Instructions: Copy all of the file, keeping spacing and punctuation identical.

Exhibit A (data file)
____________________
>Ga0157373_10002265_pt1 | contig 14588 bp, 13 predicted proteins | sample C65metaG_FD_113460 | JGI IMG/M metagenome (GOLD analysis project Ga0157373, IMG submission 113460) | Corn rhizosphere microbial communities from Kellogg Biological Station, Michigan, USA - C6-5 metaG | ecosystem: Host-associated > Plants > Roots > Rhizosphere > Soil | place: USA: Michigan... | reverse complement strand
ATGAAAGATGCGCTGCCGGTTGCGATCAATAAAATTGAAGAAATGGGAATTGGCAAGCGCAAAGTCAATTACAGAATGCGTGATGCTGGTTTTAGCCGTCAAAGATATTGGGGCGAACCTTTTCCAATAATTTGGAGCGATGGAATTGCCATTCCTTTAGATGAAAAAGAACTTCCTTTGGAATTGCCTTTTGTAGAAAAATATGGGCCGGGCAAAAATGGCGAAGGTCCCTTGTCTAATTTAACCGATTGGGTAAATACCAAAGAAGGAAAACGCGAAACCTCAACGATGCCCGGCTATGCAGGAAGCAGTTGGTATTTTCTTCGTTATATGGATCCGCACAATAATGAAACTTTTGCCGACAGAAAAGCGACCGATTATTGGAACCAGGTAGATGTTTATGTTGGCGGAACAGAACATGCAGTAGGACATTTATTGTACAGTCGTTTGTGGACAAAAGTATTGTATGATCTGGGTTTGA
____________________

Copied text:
>Ga0157373_10002265_pt1 | contig 14588 bp, 13 predicted proteins | sample C65metaG_FD_113460 | JGI IMG/M metagenome (GOLD analysis project Ga0157373, IMG submission 113460) | Corn rhizosphere microbial communities from Kellogg Biological Station, Michigan, USA - C6-5 metaG | ecosystem: Host-associated > Plants > Roots > Rhizosphere > Soil | place: USA: Michigan... | reverse complement strand
ATGAAAGATGCGCTGCCGGTTGCGATCAATAAAATTGAAGAAATGGGAATTGGCAAGCGCAAAGTCAATTACAGAATGCGTGATGCTGGTTTTAGCCGTCAAAGATATTGGGGCGAACCTTTTCCAATAATTTGGAGCGATGGAATTGCCATTCCTTTAGATGAAAAAGAACTTCCTTTGGAATTGCCTTTTGTAGAAAAATATGGGCCGGGCAAAAATGGCGAAGGTCCCTTGTCTAATTTAACCGATTGGGTAAATACCAAAGAAGGAAAACGCGAAACCTCAACGATGCCCGGCTATGCAGGAAGCAGTTGGTATTTTCTTCGTTATATGGATCCGCACAATAATGAAACTTTTGCCGACAGAAAAGCGACCGATTATTGGAACCAGGTAGATGTTTATGTTGGCGGAACAGAACATGCAGTAGGACATTTATTGTACAGTCGTTTGTGGACAAAAGTATTGTATGATCTGGGTTTGA